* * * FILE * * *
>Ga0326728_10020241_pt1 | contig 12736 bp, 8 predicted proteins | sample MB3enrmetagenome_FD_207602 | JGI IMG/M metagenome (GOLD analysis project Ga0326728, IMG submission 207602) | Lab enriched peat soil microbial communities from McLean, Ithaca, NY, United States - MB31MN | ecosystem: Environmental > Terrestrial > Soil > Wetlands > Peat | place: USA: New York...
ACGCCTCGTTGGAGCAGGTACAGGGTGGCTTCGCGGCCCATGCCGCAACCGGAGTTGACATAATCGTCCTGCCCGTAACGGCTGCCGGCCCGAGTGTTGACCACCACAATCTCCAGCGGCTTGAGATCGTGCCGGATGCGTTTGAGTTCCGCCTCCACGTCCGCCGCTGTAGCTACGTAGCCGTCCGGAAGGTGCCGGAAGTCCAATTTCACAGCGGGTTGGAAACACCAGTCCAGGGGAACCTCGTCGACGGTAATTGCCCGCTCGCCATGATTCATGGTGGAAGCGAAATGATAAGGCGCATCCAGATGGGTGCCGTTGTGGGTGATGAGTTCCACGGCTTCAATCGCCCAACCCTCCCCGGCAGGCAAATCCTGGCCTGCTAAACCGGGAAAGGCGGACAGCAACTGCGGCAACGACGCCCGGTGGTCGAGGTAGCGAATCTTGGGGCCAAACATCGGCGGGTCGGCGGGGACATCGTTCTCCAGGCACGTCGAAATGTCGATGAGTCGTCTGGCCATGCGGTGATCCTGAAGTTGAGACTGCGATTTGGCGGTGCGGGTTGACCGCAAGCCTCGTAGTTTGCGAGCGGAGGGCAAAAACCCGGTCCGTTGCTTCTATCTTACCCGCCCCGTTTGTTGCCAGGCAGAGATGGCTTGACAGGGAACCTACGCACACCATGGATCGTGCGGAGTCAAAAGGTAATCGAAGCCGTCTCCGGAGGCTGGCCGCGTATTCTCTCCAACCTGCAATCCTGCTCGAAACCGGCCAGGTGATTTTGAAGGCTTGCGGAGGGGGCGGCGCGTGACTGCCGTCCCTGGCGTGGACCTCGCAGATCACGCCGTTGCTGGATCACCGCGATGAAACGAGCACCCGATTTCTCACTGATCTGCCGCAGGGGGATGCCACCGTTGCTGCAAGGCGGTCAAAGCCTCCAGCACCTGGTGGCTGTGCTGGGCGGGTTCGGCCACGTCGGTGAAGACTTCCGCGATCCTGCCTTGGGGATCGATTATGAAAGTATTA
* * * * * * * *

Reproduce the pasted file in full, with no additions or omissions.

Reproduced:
>Ga0326728_10020241_pt1 | contig 12736 bp, 8 predicted proteins | sample MB3enrmetagenome_FD_207602 | JGI IMG/M metagenome (GOLD analysis project Ga0326728, IMG submission 207602) | Lab enriched peat soil microbial communities from McLean, Ithaca, NY, United States - MB31MN | ecosystem: Environmental > Terrestrial > Soil > Wetlands > Peat | place: USA: New York...
ACGCCTCGTTGGAGCAGGTACAGGGTGGCTTCGCGGCCCATGCCGCAACCGGAGTTGACATAATCGTCCTGCCCGTAACGGCTGCCGGCCCGAGTGTTGACCACCACAATCTCCAGCGGCTTGAGATCGTGCCGGATGCGTTTGAGTTCCGCCTCCACGTCCGCCGCTGTAGCTACGTAGCCGTCCGGAAGGTGCCGGAAGTCCAATTTCACAGCGGGTTGGAAACACCAGTCCAGGGGAACCTCGTCGACGGTAATTGCCCGCTCGCCATGATTCATGGTGGAAGCGAAATGATAAGGCGCATCCAGATGGGTGCCGTTGTGGGTGATGAGTTCCACGGCTTCAATCGCCCAACCCTCCCCGGCAGGCAAATCCTGGCCTGCTAAACCGGGAAAGGCGGACAGCAACTGCGGCAACGACGCCCGGTGGTCGAGGTAGCGAATCTTGGGGCCAAACATCGGCGGGTCGGCGGGGACATCGTTCTCCAGGCACGTCGAAATGTCGATGAGTCGTCTGGCCATGCGGTGATCCTGAAGTTGAGACTGCGATTTGGCGGTGCGGGTTGACCGCAAGCCTCGTAGTTTGCGAGCGGAGGGCAAAAACCCGGTCCGTTGCTTCTATCTTACCCGCCCCGTTTGTTGCCAGGCAGAGATGGCTTGACAGGGAACCTACGCACACCATGGATCGTGCGGAGTCAAAAGGTAATCGAAGCCGTCTCCGGAGGCTGGCCGCGTATTCTCTCCAACCTGCAATCCTGCTCGAAACCGGCCAGGTGATTTTGAAGGCTTGCGGAGGGGGCGGCGCGTGACTGCCGTCCCTGGCGTGGACCTCGCAGATCACGCCGTTGCTGGATCACCGCGATGAAACGAGCACCCGATTTCTCACTGATCTGCCGCAGGGGGATGCCACCGTTGCTGCAAGGCGGTCAAAGCCTCCAGCACCTGGTGGCTGTGCTGGGCGGGTTCGGCCACGTCGGTGAAGACTTCCGCGATCCTGCCTTGGGGATCGATTATGAAAGTATTA